Extract

Leighton’s Orient

Orientalism was an obsession with many rich Victorians. But the painter Frederick Leighton went to extraordinary lengths to create his pink, black, blue and gold domed Arab Hall in London. By Caroline Juler. Photographs by Fritz von der Schulenburg

Leighton House, home of the eminent Victorian painter Frederick leighton, is a monument to the Victorians’ love of Islamic art. From the street, the house is perhaps a little disappointing – no grand entrance, no crenelled archway stiff with carved gryphons and ivy – for Leighton House was designed primarily as an artist’s studio and its architect kept the outside deliberately plain, saving the exciting touches for the interior.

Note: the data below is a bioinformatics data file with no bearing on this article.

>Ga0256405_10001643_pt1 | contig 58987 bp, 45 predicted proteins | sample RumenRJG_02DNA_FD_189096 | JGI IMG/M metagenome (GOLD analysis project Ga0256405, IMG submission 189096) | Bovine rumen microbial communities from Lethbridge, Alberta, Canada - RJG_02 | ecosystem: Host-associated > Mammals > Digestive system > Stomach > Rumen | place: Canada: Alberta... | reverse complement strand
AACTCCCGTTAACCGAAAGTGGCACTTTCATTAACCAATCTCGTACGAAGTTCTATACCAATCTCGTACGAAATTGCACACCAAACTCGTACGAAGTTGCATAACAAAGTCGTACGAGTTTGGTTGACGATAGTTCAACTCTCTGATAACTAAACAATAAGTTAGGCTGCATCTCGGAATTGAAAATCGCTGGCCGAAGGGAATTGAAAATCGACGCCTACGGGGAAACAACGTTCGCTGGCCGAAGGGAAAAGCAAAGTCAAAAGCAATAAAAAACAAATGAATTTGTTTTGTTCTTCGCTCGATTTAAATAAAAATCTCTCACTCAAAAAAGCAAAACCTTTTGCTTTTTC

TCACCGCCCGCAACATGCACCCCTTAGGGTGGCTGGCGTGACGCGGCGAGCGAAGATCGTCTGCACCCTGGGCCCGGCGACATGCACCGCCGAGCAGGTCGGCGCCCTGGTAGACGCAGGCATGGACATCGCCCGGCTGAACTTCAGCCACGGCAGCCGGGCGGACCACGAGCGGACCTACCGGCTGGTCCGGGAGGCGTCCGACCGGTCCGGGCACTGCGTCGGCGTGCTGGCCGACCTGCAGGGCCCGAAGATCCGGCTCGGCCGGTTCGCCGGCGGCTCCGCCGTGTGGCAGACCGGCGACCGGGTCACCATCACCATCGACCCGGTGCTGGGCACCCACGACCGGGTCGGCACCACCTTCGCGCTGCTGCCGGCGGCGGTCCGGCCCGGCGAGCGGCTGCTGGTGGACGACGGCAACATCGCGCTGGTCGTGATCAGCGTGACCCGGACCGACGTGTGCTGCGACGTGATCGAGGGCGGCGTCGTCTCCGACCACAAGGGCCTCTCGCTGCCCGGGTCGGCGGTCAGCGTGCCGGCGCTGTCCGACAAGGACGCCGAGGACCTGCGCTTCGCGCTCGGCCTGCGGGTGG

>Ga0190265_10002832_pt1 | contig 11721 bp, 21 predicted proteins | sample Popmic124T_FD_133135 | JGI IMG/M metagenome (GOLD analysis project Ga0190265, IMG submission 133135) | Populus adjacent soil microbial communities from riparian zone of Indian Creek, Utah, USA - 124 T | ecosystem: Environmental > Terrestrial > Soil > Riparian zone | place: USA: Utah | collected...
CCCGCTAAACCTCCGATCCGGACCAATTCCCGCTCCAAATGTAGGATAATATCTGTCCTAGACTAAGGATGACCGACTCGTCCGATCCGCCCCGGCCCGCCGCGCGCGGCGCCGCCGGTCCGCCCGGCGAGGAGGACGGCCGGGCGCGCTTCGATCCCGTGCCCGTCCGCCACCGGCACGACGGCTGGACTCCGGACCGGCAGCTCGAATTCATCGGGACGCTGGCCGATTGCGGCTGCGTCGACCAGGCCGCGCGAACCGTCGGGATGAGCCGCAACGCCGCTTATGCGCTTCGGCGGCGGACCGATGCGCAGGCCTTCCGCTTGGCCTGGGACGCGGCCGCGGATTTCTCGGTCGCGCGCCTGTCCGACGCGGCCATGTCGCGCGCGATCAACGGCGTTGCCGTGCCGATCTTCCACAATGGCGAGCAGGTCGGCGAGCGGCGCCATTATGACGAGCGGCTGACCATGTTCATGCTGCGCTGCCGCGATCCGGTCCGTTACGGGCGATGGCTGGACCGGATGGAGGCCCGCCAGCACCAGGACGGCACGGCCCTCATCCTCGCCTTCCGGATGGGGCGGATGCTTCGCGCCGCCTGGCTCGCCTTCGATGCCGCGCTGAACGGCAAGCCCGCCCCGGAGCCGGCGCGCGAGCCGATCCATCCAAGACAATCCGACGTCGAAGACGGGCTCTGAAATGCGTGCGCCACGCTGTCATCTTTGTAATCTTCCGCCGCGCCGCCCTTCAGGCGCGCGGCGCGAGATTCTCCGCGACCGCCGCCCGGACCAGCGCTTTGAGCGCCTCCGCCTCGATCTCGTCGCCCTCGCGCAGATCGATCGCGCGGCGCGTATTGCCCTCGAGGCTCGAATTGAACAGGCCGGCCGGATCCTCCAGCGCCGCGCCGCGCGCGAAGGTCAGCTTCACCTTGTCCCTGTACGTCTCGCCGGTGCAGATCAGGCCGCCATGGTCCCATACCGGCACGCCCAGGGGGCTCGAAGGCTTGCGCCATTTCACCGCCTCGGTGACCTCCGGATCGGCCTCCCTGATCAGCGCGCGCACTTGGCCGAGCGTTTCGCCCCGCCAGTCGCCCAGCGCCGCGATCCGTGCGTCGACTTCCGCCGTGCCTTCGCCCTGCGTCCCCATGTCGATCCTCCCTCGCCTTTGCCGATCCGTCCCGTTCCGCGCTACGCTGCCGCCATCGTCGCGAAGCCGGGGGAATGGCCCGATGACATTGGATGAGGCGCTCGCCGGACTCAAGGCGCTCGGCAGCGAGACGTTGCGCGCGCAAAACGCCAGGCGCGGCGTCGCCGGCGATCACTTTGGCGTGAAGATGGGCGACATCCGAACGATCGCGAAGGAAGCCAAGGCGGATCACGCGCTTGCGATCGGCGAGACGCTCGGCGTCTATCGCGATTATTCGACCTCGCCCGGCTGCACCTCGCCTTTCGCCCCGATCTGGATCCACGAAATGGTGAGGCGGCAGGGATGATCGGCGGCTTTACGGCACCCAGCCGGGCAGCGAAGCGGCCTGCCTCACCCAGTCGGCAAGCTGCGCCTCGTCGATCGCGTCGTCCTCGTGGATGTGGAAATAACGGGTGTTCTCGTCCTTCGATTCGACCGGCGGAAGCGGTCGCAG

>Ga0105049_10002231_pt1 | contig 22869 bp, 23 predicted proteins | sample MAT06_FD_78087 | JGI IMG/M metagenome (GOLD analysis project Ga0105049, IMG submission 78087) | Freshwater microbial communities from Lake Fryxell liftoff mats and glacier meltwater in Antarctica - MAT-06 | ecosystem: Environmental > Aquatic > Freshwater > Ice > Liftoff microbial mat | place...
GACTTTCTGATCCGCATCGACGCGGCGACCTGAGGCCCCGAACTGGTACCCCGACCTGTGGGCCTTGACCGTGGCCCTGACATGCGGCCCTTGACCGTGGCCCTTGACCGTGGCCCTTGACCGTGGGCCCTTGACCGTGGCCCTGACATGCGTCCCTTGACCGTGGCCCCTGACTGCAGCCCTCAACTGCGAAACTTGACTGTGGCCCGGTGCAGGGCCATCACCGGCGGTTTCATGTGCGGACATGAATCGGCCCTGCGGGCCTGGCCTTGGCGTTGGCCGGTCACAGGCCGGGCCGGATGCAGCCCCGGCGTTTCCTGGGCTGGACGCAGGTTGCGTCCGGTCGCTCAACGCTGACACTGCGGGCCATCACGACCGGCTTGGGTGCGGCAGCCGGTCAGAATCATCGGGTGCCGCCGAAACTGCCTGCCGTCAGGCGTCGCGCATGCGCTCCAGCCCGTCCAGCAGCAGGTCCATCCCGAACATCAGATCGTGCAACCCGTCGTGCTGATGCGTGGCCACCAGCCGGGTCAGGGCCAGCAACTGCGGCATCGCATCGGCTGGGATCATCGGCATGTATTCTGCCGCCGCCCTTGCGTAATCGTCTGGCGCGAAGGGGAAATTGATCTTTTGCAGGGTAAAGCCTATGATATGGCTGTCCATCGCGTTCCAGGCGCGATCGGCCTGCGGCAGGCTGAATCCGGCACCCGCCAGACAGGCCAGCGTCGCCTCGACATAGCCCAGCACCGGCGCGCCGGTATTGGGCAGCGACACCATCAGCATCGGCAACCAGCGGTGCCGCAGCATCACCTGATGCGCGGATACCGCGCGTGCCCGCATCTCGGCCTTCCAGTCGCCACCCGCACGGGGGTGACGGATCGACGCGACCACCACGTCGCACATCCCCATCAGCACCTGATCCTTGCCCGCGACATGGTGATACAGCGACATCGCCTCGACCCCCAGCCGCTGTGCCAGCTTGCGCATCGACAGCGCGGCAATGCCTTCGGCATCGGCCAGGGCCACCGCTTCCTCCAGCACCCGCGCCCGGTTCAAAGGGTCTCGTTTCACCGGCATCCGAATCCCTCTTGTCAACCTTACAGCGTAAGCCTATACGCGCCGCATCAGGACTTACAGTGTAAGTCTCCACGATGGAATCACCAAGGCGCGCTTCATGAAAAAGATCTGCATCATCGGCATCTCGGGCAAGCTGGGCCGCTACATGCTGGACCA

Leighton had commissioned George Aitchison to build him a house-cum-studio after the two became friends in Italy. They worked closely together on the plans and Aitchison designed much of the furniture, including cabinets, bookcases, fireplaces, balusters and mouldings.

He completed the first phase in 1866, making the house one of the first live-in studios of its kind in London.

Leighton House is at 12 Holland Park Road, London W14 8LZ.
It is open to the public daily 10am – 5.30pm. Closed Tuesdays.
Monday to Friday: +44 (0) 20 7602 3316
Saturday and Sunday: +44 (0) 20 7471 9160

To read the full article, purchase Issue 10

Issue 10, 1996 Ingres and Lady Mary
£15.00 / $19.26 / 102.89 TL
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